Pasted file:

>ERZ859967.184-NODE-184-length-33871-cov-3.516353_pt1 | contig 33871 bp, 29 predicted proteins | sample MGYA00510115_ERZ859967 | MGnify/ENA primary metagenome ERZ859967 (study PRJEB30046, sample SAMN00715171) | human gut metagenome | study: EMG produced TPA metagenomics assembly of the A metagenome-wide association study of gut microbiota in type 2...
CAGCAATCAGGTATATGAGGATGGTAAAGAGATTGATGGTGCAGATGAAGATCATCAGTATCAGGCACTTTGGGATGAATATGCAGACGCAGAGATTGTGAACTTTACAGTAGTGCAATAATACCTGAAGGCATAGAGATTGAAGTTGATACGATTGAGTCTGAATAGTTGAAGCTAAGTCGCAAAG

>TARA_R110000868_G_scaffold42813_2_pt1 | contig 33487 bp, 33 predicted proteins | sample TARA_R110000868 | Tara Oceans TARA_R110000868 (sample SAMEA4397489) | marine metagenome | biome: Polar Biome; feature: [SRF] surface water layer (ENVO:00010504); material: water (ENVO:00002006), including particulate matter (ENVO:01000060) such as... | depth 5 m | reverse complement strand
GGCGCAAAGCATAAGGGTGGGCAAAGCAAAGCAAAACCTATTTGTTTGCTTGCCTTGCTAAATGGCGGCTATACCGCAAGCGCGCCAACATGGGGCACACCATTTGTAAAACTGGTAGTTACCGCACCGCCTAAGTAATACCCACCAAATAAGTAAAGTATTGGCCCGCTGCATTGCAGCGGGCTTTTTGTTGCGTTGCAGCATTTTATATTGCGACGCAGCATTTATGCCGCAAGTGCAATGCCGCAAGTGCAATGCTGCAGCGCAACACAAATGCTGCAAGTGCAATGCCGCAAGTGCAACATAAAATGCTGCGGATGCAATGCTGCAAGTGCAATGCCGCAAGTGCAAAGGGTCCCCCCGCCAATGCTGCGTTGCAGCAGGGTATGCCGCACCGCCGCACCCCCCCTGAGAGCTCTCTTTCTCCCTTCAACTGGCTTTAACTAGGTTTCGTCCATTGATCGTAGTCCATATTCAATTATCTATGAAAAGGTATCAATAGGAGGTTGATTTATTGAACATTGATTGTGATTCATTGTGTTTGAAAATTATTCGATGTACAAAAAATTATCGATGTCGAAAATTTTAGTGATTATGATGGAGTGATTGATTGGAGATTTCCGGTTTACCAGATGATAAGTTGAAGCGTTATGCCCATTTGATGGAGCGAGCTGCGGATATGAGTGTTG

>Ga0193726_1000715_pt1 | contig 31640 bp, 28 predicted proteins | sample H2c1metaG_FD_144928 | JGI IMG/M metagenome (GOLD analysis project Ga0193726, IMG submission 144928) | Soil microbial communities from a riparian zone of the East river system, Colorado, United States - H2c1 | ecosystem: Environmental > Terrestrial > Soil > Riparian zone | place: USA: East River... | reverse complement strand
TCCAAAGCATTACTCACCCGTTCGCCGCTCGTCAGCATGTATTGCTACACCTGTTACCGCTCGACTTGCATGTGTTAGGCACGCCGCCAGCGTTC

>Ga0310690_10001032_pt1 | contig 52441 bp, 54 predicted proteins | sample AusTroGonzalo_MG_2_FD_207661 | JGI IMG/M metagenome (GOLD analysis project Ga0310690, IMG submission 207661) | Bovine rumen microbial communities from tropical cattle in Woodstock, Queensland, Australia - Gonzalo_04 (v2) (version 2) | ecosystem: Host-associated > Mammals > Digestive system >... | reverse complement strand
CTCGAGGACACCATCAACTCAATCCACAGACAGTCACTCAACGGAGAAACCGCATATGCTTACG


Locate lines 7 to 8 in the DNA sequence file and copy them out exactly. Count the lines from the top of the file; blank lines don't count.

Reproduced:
>Ga0310690_10001032_pt1 | contig 52441 bp, 54 predicted proteins | sample AusTroGonzalo_MG_2_FD_207661 | JGI IMG/M metagenome (GOLD analysis project Ga0310690, IMG submission 207661) | Bovine rumen microbial communities from tropical cattle in Woodstock, Queensland, Australia - Gonzalo_04 (v2) (version 2) | ecosystem: Host-associated > Mammals > Digestive system >... | reverse complement strand
CTCGAGGACACCATCAACTCAATCCACAGACAGTCACTCAACGGAGAAACCGCATATGCTTACG